Found Nova Scotia feeds the hungry with forgotten fruit and vegetables

A growing eco-conscious enterprise is gleaning leftover fruits and vegetable from crops, farmers' markets and home gardens to donate to food banks and shelters.

Volunteers plucked about 835 kilograms of produce as of late September

Laurel Schut, left, and Lindsay Clowes are shown with apples picked Sunday in Tantallon, N.S. They founded a group that collects unharvested, leftover food and gives it to the needy. (Adina Bresge/The Canadian Press)

Volunteers spent this weekend trudging along coastal areas of St. Margarets Bay, picking apples that would have gone to waste and bringing them to the needy instead.

They are part of the Found Nova Scotia movement, a growing "eco-conscious" enterprise that gleans leftover fruits and vegetables from crops, farmers' markets and home gardens and donates most of their bounty to food banks and shelters.

Laurel Schut and Lindsay Clowes launched the initiative this spring after earning their master's degrees in environmental studies at Dalhousie University. They have a a mission to reduce food waste and educate others about the journey from farm to plate.

Getting food to people who need it

"[We're] teaching people about agriculture, but at the same time, getting all this food to people who need it," Clowes says. "They can understand where their food is coming from ... and learn how to reduce food waste in their own homes."

Schut estimates volunteers gathered around 90 kilograms of apples Sunday, adding to the roughly 835 kilograms of produce collected as of late September.

Mike Lancaster, a co-ordinator with the St. Margarets Bay Stewardship Association, says the trees haven't been formally harvested since 2008 and he's glad to see the apples consumed as nourishment rather than rotting on the ground.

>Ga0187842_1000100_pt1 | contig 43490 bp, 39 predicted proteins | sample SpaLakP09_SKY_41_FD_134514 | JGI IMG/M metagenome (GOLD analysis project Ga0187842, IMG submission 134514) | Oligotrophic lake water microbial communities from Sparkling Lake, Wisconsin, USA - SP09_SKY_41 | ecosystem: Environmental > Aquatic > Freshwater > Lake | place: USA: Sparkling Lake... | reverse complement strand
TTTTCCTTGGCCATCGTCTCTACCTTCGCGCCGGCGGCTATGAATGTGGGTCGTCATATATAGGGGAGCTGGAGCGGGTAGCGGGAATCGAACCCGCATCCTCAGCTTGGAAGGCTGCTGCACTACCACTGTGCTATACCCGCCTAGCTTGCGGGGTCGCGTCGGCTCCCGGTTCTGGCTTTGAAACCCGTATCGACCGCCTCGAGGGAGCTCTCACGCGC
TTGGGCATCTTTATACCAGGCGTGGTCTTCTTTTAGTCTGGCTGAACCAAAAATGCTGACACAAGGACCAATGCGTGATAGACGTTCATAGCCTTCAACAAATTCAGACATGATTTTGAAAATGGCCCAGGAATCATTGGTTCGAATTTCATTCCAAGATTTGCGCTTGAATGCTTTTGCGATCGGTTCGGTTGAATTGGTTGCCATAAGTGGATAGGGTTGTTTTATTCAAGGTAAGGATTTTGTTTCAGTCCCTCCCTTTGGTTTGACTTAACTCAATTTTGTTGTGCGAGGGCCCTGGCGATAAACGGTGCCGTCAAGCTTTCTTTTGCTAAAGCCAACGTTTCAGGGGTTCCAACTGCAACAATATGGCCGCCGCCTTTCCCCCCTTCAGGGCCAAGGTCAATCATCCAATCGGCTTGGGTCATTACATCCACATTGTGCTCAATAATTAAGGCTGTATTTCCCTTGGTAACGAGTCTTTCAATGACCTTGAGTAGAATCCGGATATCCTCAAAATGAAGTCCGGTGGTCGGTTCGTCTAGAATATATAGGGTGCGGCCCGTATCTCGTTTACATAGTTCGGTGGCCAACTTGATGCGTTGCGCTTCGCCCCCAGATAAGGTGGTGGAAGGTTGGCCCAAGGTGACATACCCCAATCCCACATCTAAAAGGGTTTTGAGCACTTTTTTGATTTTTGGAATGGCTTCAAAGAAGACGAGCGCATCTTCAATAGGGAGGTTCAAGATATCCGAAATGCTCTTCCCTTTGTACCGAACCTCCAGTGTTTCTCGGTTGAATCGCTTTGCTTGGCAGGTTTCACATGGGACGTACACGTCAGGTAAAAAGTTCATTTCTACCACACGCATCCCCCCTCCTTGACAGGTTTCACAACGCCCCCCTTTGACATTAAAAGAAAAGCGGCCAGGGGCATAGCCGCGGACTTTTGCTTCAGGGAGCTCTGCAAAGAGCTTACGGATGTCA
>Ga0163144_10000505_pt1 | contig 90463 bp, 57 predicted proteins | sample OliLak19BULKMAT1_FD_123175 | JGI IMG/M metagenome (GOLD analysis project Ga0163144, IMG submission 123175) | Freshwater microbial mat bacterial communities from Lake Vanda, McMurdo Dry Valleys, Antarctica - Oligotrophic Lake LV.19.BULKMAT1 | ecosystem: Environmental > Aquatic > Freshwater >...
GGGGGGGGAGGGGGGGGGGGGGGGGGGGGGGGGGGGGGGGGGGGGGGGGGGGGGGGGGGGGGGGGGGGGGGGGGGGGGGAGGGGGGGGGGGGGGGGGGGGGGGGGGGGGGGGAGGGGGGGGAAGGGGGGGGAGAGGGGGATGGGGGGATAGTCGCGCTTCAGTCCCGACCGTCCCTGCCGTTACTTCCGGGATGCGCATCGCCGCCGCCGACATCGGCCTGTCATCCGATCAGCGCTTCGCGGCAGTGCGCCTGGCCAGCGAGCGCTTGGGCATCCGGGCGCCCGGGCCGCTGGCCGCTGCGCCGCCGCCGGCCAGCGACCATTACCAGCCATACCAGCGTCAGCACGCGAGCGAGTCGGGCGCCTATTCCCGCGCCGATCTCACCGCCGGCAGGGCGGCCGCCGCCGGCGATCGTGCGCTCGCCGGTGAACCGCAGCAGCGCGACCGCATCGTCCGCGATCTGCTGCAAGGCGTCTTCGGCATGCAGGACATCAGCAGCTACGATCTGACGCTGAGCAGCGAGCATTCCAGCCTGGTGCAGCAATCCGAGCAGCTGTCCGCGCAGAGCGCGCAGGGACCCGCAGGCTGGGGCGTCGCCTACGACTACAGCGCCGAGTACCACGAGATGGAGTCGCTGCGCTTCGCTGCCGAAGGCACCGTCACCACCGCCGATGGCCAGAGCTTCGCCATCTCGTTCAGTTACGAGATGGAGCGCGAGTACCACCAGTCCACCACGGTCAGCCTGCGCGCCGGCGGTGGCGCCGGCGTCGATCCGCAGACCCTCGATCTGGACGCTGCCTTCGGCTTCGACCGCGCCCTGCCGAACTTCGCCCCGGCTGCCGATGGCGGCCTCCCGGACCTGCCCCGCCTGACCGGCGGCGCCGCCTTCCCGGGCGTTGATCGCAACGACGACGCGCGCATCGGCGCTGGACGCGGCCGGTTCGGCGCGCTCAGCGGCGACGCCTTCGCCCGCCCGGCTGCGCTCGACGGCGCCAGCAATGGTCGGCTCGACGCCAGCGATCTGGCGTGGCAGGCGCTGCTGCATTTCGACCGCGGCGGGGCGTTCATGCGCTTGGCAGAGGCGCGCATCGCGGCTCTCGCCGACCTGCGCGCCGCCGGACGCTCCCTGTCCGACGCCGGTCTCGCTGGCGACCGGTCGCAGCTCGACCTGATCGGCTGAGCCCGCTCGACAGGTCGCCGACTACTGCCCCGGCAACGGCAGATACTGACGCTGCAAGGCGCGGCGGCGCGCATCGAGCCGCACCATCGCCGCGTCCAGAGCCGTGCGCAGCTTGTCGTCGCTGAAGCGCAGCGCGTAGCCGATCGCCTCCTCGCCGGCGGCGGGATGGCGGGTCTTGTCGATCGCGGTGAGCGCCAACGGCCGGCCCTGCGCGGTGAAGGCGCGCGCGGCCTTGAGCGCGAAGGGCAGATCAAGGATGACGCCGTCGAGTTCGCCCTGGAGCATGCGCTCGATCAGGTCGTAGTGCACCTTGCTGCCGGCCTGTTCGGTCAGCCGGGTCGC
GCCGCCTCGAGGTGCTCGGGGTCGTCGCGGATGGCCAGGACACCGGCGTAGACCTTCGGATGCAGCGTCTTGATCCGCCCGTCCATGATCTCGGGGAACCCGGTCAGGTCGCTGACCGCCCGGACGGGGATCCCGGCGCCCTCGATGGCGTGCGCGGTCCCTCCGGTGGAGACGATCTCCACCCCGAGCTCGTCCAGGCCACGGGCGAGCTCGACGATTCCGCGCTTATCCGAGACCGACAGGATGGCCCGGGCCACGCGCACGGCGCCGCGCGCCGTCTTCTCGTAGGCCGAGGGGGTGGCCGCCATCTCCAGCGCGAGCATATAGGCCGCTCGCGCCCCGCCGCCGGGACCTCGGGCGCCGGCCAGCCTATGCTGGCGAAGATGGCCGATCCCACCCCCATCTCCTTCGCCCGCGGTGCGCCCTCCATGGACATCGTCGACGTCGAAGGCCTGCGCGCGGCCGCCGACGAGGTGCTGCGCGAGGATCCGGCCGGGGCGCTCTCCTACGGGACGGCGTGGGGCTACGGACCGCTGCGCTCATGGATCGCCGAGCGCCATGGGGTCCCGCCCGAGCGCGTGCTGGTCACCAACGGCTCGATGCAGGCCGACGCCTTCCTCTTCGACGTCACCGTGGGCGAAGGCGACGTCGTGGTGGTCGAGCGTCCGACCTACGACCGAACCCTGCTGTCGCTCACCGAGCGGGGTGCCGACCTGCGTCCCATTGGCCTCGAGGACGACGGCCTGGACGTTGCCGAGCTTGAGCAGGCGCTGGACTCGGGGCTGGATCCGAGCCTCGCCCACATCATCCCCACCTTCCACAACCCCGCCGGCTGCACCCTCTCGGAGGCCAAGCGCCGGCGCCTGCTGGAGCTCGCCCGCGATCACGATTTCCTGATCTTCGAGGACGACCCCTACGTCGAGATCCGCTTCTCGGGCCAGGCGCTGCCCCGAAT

$31 billion worth food wasted annually

Found Nova Scotia donates about 86 per cent of its yield to Feed Nova Scotia, which distributes the produce to community groups across the province. A slim share of the pickings are sold to local restaurants to cover the organization's costs of operation. Produce that is too spoiled to eat is turned into preserves that Clowes and Schut eventually hope to sell.

According to consulting firm Value Chain Management International, Canadians waste $31 billion worth of food each year. Meanwhile, Food Banks Canada says nearly one in eight families struggled to put food on the table last year.

Found Nova Scotia draws upon three sources of untapped produce: the chunk of harvests that are left behind each season, fruits and vegetables that go unsold as farmers' markets close for the day and unattended plants in residents' backyards, Schut said.